Big stimulus bill prioritizing aid more urgent than easing foreign restrictions–IBON

Research group IBON said that a real stimulus package that prioritizes emergency cash subsidies, support for small businesses and farmers, and strengthening the health system should be top of lawmakers’ legislative priorities.

This is more critical, the group said, than the bills lifting limits on full foreign ownership in certain economic sectors which the President recently certified as urgent.

IBON said that containing the pandemic, helping the sick, and helping millions of Filipinos badly affected by job losses and falling incomes need immediate attention.

Prioritizing bills to attract foreign investors now is misplaced, and legislators’ attention is much better spent on the country’s more pressing needs, the group said.

Pres. Duterte certified as urgent amendments to the Public Services Act, the Foreign Investments Act, and the Retail Trade Liberalization Act.

The amendments seek to allow full foreign participation in public services such as transportation and communications; lower the number of local hires required of foreign companies in the country; and lower the paid-up capital for foreign enterprises here, respectively.

IBON stressed that the enhanced community quarantine (ECQ) and modified ECQ (MECQ) in the NCR+ only added to the 12.1 million unemployed and underemployed Filipinos already as of February 2021.

The most badly affected are the majority of informal workers especially in retail trade, carinderias, transport and small businesses, and in the hotel and restaurant, transportation and storage, and manufacturing sectors.

The group also said that some 4.9 million poor and low-income families in the Greater Manila area are extremely vulnerable to any income losses from not having any savings to cushion interruptions of their livelihood.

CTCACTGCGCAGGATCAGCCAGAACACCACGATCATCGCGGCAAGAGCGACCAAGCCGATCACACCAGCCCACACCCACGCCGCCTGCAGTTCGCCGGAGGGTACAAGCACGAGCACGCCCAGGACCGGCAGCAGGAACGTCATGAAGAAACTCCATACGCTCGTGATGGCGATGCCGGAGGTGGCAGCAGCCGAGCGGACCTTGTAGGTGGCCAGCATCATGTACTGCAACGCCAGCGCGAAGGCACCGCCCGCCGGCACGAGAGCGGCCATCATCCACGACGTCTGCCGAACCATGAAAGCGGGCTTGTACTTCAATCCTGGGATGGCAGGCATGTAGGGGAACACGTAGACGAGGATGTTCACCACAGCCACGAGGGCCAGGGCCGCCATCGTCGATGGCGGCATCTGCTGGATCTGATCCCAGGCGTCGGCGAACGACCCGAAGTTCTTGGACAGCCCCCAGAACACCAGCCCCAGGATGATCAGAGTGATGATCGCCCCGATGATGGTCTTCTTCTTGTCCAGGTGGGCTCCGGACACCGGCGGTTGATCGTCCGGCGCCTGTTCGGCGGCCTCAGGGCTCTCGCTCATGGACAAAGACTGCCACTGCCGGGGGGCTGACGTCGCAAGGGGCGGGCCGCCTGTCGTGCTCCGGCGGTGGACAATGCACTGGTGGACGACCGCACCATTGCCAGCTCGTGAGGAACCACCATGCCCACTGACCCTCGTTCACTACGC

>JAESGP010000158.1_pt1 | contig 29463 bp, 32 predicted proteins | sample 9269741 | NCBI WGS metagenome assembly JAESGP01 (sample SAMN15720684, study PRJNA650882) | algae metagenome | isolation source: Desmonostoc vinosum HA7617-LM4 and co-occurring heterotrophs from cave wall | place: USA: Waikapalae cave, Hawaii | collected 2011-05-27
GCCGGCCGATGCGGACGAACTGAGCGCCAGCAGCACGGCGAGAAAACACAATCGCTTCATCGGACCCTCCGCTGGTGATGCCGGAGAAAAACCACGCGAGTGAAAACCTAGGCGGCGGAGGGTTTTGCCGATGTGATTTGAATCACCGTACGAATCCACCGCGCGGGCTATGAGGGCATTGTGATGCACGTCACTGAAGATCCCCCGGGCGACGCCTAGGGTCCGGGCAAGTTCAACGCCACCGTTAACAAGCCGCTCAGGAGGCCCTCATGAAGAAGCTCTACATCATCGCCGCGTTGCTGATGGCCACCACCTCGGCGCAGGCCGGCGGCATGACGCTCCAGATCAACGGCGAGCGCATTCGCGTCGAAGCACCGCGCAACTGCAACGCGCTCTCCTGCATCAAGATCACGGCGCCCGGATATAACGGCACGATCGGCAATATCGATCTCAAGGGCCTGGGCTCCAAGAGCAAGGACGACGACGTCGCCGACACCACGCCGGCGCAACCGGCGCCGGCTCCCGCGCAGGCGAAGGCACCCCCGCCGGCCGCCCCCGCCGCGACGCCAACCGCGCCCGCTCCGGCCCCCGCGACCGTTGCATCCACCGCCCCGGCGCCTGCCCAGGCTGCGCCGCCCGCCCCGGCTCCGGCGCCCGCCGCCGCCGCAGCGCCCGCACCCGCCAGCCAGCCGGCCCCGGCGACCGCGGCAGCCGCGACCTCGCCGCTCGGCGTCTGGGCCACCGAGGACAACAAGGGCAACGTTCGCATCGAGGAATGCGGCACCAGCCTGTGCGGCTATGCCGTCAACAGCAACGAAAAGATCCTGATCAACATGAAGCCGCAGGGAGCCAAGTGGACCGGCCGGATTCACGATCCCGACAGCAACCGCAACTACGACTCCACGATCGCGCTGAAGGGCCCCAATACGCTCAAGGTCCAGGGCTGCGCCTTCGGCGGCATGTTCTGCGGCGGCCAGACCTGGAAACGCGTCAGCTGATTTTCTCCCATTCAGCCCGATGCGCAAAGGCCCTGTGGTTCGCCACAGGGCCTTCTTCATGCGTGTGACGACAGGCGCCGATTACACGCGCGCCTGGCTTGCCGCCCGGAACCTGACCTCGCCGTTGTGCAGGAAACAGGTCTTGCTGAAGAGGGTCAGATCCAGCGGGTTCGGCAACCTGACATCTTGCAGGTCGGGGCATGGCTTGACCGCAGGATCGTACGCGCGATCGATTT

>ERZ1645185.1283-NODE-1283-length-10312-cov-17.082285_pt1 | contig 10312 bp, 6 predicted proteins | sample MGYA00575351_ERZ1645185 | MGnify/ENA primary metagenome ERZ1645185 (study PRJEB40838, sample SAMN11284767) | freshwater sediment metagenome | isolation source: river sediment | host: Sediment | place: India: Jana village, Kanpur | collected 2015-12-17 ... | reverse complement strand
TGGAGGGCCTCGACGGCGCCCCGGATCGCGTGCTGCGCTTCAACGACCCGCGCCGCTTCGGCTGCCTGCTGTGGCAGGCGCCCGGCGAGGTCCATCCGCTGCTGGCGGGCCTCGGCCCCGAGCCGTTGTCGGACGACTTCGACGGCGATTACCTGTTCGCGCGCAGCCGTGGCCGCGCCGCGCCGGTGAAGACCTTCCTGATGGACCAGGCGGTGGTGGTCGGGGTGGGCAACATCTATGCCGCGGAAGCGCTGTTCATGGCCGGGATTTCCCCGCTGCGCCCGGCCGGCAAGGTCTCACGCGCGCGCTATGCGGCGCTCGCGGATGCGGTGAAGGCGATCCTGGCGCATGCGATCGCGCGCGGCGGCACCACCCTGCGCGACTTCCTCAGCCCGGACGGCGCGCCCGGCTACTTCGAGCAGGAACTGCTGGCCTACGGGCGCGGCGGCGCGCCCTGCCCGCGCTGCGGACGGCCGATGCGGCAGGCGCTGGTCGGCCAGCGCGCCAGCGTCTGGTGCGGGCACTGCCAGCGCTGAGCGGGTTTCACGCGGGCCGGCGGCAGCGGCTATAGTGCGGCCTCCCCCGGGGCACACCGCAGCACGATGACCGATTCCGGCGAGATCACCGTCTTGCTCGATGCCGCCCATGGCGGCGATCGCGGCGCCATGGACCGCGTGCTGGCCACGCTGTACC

The impact of the ECQ and MECQ will affect these distressed households the most. IBON also said that as much as 189,000 small businesses may have closed nationwide by February, with many likely being in the Greater Manila area.

The continued spread of COVID-19 shows how dismal the government’s testing and tracing efforts to track the virus are over a year since the pandemic hit.

Infected people continue to circulate and too many of those who eventually get sick are not even able to get proper treatment.

IBON blamed this on the government’s tepid response, which falls far short in dealing with the situation.

The Philippines’ fiscal response, equivalent to just 3.8% of gross domestic product (GDP), is among the weakest in Southeast Asia, according to the Asian Development Bank (ADB).

Economic recovery is hampered by the spread of COVID-19 and the lack of fiscal stimulus.

IBON pointed out that the 11.3% increase in government spending last year was even below the average annual increase of 14.3% from 2017-2019.

There is also little aid forthcoming, which the group scored as insensitive. The Php239.3 billion allotment for COVID aid under Bayanihan 1 was reduced to just Php22.8 billion under Bayanihan 2, and even further to Php18.4 billion under the 2021 budget.